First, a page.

This race is usually a big social event for my family. Scott always races it and I always run for fun with friends. I don't think it was ever purposeful that I wouldn't race it, instead the timing and the fact that the race was local has always made it feel like it would be fun as a crew. Our kids normally run the 10K and it is our official kick-off to the running season.
How I found myself running alone
This year was different. My son Xander was having his final day of his school musical and his call time was noon. We couldn't get him back in time for a noon call so he had to drop from the 10K. At her last golf lesson, Elizabeth was trying to find a time for her next one and she said, "Mom, what about 9 am on the 8th of April?" I said, "Sure. It just means you can't do Skunk and you have to drive yourself to Rochester for the lesson." With a busy week and weekend, Elizabeth decided she'd rather take the lesson slot than run a 10K and then wait around for Scott and me before being able to go home. So, no family crew.
And then the friends: many weren't running for one reason or another this year. Christina had been sick mid-winter long enough for it to derail her running, Tonya dropped back to the 10K, Katie hurt her ankle, Anne isn't in Ithaca anymore, Brenda was handing out medals at the end, Jenny and Chantelle weren't running ... and the list goes on. Sure, I knew plenty of people there, but no one I had run with in the past or knew well enough to run 13.1 miles with was going to be out there today. It was decided for me: I'd run solo.
Me, Scott and Joel Cisne outside, pre-race
Last month Scott and I took the RRCA Level 1 Coaching Class in Ithaca. We're now both certified running coaches! I'm starting to think about how I'll use this certification. As part of our training we talked a lot about pacing and motivation. I've paced my daughter and son through 2 half marathons each. I've also paced Christina to her course PR for Skunk and helped her through a rough half marathon race last spring. Today I would be my own coach. My goals:
- Run respectably but do not race.
- Run even splits for first 10 and then shoot for negative splits for the end.
- Have fun!
I didn't want to race this because I've always considered it a social run. I didn't want to have the pre-race stress that comes with having a time goal in mind. My next half marathon can be that race. Today I wanted to run hard enough for it to feel like a good effort but not so hard that I couldn't keep a thought in my head.
We arrived and Scott and I chatted briefly with a couple of people before dropping our stuff and saying goodbye. He was going to warm-up and get ready to shoot for a crazy fast race going for first masters again. Spoiler alert: he did it!! He got a course PR for himself too. And that was with us foolishly going out for beer after Xander's show the night before. Maybe beer isn't such a bad pre-race choice after all? I stood in the bathroom line and then moseyed outside to the start line. That was a good plan as the line was crazy long and I just barely made it outdoors in time.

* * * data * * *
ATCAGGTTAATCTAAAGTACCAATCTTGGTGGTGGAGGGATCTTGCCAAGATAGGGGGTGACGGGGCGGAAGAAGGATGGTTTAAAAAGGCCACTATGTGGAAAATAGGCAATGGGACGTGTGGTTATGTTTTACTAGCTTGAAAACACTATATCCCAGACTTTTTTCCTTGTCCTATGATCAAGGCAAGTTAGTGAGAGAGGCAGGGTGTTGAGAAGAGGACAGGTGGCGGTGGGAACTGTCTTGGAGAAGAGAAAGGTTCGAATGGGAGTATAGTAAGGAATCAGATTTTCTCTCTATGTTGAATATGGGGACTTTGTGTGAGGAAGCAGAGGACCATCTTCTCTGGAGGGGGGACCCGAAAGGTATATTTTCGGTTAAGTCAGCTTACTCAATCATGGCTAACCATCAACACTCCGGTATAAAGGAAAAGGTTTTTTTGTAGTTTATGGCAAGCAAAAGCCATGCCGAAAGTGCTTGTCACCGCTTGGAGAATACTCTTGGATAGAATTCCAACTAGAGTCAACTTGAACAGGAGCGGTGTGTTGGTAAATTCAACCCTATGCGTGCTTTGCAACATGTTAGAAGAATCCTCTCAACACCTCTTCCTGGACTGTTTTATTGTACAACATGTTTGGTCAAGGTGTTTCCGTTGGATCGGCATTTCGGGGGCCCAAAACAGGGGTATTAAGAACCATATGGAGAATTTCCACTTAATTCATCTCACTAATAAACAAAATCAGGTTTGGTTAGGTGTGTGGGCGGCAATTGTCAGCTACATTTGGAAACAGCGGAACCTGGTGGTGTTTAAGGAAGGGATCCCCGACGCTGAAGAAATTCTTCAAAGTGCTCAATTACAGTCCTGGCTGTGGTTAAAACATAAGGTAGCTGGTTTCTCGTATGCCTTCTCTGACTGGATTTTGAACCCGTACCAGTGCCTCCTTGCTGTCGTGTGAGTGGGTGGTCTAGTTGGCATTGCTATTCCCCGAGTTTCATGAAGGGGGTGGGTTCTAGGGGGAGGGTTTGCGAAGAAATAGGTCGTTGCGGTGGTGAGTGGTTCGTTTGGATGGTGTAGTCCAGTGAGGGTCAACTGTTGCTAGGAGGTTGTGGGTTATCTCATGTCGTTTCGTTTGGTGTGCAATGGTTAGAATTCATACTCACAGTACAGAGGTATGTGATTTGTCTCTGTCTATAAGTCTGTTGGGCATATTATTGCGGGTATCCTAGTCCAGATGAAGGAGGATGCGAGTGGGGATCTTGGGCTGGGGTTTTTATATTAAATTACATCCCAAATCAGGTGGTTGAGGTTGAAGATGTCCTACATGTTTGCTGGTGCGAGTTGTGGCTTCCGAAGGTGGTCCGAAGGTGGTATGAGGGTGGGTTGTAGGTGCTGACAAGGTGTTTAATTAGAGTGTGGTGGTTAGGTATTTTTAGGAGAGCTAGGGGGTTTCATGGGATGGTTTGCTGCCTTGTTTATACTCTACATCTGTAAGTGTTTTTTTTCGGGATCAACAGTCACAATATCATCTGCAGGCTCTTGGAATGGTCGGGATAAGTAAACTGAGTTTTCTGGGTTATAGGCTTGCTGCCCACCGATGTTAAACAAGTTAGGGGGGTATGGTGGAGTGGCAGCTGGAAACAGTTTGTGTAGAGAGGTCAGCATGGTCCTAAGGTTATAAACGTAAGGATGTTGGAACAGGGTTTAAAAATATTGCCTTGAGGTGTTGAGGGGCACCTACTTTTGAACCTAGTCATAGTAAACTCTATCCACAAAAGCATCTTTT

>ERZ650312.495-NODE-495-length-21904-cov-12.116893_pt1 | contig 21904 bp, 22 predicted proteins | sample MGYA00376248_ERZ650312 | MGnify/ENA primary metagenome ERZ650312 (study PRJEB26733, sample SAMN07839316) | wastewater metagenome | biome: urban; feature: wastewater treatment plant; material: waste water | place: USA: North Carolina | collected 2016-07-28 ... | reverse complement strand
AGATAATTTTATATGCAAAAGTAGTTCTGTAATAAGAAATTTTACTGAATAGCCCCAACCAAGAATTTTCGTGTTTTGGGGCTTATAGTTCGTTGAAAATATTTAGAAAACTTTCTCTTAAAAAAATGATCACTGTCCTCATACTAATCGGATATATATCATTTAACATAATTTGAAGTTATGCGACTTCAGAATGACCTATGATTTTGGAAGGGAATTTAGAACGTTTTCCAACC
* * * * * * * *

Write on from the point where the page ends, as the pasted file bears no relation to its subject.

When I lined up I felt sad. I looked around and didn't see too may people I knew. Actually, I didn't see anyone that I knew. I felt a little like I was at the Flower City Half or the Syracuse Half, just a part of a large crowd of strangers. I don't mind this feeling in those places - in fact it is one of the things I like about out of town races. I just have a different expectation for the Skunk. The feeling passed as the guy next to me and I started talking about clothing for the race and wished each other luck. Soon the horn blew and we were off.
By the miles
My sad feelings evaporated as we started. I was instantly happy and I decided to run in that sweet spot of not too fast and not too slow. This would be a race for me to think about a million things, thoughts could stay in my head (and because I ran a reasonable pace, I'd even remember them later) and the crazy changing weather could just be part of the day's story too, though I didn't yet realize it!
Mile 1 - 2
I started out really slow. I looked at my watch and it was in the 10s. Very atypical for me but okay. My pace started to settle out just over a half mile in. 9 minute mile starting pace. I could work with that. I knew 9:09 was a 2 hour half and I would be perfectly okay with anything under 2 hours. My goal for first 2 miles was to try hard not to have the average pace slip into the 8s.
I passed fellow FLRC runner Amelia at the one mile mark. Amelia had a stroke that greatly affected her mobility and was out for the 10K with an early start. She works so hard to improve her running and is very successful. Her courage and perseverance inspires me.
Soon after this I saw the back of a woman's shirt that said,
"It's not when you finish, it's why you finish."